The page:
L. A LETTER to the Earl of ESSEX, in offer of his service when he was first enlarged to Essex-House.
No man can expound my doings better than your lordship, which makes me need to say the less; only I
humbly pray you to believe, that I aspire to the conscience and commendation of bonus civis, and bonus vir; and that though I love some things better, I confess, than I love your lordship, yet I love few persons better; both for gratitude's sake, and for your virtues, which cannot hurt but by accident; of which my good affection it may please your lordship to assure yourself; and of all the true effect and offices I can yield. For as I was ever sorry your lordship should fly with waxen wings, doubting Icarus's fortune, so for the growing up of your own feathers, be they ostriches or other kind, no man shall be more glad. And this is the axle-tree whereon I have turned and shall turn. Which having already signified to you by some near mean, having sofit a messenger for mine own letter, I thought good also to redouble by writing. And so I commend you to God's protection. From Gray's-Inn this* 9th day of July, 1600.
LI. An Answer of my Lord of ESSEX, to the Rawley's preceding LETTER of Mr. BACON.
. I CAN neither expound nor censure your late actions; being ignorant of all of them save one; and having directed my sight inward only to examine myself. You do pray me to believe, that you only aspire to the conscience and commendation of bonus civis, and bonus vir; and I do faithfully assure you, that while that is your ambition, though your course be active, and mind contemplative, yet we shall both convenire in eodem tertio; and convenire inter nosipsos. Your pro fession of affection, and offer of good offices, are welcome to me; for answer to them I will say but this; that you have believed I have been kind to you, and you may believe that I cannot be other, either upon humour or mine own election. I am a stranger to all poetical conceits, or else I should say somewhat of your poetical example. But this I must say, that I never flew with other wings than desire to merit, and 4 19 Jul, Cab.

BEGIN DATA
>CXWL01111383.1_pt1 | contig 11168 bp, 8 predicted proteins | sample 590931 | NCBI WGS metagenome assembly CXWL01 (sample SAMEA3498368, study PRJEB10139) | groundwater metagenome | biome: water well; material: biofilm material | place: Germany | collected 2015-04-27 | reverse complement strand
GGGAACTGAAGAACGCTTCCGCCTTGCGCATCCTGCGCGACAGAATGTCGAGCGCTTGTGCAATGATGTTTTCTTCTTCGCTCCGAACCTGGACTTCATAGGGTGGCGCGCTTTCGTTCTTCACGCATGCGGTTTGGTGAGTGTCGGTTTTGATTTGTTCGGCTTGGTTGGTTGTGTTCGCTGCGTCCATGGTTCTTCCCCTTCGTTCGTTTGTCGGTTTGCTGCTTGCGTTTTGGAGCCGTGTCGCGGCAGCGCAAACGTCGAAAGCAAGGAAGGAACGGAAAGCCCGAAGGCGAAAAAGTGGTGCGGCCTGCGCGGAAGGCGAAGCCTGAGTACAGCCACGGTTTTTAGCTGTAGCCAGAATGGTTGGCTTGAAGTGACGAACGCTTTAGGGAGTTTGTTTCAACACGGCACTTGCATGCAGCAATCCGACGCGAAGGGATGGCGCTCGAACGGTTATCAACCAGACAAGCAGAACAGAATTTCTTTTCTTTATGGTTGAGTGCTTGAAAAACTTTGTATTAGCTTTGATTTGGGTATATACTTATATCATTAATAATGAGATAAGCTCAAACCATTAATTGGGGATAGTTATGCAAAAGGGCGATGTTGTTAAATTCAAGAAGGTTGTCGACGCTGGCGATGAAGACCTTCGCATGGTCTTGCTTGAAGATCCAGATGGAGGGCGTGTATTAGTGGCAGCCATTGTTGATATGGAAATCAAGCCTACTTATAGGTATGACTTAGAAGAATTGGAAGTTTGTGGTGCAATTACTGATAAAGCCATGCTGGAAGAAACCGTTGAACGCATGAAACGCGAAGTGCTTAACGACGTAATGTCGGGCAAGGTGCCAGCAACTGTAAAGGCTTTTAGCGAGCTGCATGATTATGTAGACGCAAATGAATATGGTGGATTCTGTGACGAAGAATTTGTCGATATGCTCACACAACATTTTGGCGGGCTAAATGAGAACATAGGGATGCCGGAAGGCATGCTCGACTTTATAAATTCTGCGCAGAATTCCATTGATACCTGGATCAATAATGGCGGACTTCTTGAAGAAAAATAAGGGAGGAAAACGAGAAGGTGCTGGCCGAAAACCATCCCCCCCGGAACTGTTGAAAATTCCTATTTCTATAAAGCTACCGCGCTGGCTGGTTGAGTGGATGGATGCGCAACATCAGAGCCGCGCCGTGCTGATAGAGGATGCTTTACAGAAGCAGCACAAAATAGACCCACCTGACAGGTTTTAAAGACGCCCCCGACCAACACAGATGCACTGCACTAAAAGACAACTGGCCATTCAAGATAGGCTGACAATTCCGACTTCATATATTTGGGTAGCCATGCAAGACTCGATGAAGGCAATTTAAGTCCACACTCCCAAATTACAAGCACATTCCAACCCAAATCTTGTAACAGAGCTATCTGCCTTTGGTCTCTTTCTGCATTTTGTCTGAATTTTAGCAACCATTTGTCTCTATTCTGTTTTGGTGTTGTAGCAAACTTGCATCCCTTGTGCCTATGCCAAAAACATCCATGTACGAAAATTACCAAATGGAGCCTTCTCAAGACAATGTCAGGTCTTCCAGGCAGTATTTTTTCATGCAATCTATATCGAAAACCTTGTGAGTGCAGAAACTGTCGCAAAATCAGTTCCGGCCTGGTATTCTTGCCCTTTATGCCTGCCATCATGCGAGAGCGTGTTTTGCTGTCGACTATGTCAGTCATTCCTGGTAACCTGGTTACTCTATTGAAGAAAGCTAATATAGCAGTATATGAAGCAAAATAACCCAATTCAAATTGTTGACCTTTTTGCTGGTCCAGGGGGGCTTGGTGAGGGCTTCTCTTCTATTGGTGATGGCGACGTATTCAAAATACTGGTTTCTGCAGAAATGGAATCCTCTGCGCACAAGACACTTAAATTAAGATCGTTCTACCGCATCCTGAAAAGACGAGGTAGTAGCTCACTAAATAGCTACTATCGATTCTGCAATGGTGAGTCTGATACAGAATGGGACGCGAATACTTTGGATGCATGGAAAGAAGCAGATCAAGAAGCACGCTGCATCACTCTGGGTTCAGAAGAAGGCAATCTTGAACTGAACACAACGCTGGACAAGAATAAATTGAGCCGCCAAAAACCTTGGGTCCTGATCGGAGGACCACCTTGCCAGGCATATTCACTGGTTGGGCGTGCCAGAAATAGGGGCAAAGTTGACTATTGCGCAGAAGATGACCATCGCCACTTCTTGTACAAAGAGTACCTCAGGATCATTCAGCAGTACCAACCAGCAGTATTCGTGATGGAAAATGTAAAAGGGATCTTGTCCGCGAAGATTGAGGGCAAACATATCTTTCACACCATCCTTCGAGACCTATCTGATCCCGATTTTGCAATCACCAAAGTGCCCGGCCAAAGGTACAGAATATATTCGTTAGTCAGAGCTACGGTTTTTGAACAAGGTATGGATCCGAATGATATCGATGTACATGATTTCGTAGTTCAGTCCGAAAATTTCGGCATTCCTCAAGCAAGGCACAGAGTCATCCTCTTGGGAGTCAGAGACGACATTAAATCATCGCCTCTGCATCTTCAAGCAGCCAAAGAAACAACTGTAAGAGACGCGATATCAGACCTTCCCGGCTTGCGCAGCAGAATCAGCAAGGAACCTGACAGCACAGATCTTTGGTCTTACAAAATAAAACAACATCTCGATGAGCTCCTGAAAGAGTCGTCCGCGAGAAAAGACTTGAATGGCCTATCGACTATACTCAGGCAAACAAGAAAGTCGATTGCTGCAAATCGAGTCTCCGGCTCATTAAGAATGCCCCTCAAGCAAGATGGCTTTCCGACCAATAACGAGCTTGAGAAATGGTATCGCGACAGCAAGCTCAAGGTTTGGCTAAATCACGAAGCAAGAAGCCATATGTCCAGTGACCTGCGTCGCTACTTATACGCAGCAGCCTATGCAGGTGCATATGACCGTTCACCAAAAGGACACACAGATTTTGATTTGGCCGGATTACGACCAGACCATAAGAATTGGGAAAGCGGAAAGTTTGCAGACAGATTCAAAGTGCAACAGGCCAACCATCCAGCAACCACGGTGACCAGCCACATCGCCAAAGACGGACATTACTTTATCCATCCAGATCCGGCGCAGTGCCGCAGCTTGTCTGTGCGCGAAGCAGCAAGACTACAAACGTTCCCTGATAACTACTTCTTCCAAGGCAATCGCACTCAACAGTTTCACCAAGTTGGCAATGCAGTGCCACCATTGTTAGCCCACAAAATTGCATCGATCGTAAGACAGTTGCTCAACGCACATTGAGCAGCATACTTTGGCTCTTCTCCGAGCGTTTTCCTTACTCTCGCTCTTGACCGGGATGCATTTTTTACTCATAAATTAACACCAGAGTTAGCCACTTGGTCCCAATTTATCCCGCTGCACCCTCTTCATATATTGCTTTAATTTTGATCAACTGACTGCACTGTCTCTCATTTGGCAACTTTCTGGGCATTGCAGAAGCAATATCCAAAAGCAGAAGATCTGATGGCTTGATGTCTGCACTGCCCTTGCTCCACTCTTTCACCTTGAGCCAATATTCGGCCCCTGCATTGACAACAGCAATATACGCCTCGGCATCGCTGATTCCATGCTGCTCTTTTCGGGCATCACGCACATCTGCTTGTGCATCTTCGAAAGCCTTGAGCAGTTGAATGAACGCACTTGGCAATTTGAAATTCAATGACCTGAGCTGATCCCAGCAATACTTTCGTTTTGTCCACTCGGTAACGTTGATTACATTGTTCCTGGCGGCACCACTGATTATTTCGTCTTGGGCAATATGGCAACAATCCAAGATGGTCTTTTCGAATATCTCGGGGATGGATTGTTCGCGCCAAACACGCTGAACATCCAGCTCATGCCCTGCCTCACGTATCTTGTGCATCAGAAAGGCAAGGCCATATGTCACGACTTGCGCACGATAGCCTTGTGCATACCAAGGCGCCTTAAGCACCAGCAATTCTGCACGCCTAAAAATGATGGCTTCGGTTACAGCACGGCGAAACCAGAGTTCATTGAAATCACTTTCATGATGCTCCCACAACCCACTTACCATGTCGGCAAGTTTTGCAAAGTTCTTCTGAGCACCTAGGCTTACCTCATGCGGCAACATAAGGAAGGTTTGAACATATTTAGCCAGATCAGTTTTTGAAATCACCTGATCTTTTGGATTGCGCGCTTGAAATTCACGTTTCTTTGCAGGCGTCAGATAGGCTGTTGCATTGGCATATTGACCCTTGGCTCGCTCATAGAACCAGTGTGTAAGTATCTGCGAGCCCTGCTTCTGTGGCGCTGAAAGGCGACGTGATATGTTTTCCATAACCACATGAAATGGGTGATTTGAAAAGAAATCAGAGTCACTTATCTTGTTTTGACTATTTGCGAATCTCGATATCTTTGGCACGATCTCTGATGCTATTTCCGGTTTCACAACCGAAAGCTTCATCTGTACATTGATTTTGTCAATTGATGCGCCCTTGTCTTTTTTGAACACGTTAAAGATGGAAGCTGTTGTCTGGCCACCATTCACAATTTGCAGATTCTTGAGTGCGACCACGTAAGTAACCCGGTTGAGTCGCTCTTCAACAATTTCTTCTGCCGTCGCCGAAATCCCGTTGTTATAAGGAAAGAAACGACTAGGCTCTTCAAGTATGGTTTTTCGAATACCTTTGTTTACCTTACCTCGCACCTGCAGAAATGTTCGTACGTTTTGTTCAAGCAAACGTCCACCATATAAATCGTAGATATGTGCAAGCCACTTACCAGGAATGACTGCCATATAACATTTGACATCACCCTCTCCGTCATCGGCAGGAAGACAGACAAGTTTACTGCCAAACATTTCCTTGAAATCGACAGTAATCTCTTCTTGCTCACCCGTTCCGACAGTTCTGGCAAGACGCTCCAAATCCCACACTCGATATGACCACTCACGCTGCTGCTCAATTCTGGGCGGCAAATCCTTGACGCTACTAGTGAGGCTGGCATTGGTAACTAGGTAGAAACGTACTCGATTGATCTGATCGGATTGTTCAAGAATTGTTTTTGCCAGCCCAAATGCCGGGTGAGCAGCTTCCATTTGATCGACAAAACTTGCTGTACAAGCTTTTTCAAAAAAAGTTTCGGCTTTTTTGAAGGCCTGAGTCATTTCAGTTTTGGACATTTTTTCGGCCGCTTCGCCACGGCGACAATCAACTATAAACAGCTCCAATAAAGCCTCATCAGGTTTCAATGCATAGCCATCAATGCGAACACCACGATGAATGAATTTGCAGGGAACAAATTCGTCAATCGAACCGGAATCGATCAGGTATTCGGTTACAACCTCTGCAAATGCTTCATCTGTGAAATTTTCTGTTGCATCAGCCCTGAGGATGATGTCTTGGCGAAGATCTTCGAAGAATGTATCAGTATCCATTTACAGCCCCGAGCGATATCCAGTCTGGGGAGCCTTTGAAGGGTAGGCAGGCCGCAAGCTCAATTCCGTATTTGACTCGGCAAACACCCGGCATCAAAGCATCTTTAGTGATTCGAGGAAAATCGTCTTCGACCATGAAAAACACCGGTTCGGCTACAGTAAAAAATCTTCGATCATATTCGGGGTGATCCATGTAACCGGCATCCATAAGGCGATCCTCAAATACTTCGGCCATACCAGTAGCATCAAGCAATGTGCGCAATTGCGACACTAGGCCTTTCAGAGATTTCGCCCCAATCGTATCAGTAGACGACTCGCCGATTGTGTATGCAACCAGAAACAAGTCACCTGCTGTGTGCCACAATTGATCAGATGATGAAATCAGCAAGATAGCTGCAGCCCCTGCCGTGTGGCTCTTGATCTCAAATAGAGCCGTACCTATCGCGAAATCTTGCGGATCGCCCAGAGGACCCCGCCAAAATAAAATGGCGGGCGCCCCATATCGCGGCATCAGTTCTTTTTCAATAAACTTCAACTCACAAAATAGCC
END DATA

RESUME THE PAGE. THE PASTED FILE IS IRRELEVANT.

confidence in my sovereign's favour; and when one of these wings failed me, I would light no where but at my sovereign's feet, though she suffered me to be bruised with my fall. And till her majesty, that knows I was never bird of prey, finds it to agree with her will and her service that my wings should be imped again, I have committed myself to the mue. No power but my God's, and my sovereign's, can alter this resolu tion of
Your retired friend,
LII. To my Lord of Essex.
I AM glad your lordship hath plunged out of your own business: wherein I must commend your lordship, as Xenophon commended the state of his country, which was this, that having chosen the worst form of government of all others, they governed the best in that kind. Hoc pace et venia tua, according to my charter. Now, as your lordship is my witness that I would not trouble you whilst your own cause was in hand, though that I know, that the farther from the term, the better the time was to deal for me, so that being concluded, I presume I shall be one of your next cares. And having communicated with my brother of some course, either to perfect the first, or to make me some other way; or rather, by seeming to make me some other way to perfect the first; wherewith he agreed to acquaint your lordship; I am desirous, for mine own better satisfaction, to speak with your lordship myself: which I had rather were somewhere else than at court; and as soon as your lordship will assign me to wait on you. And so in, etc.
LIII. To my
Lord of ESSEX.
It may please your Lordship,
THAT your lordship is in statu quo prius, no man taketh greater gladness than I do; the rather, because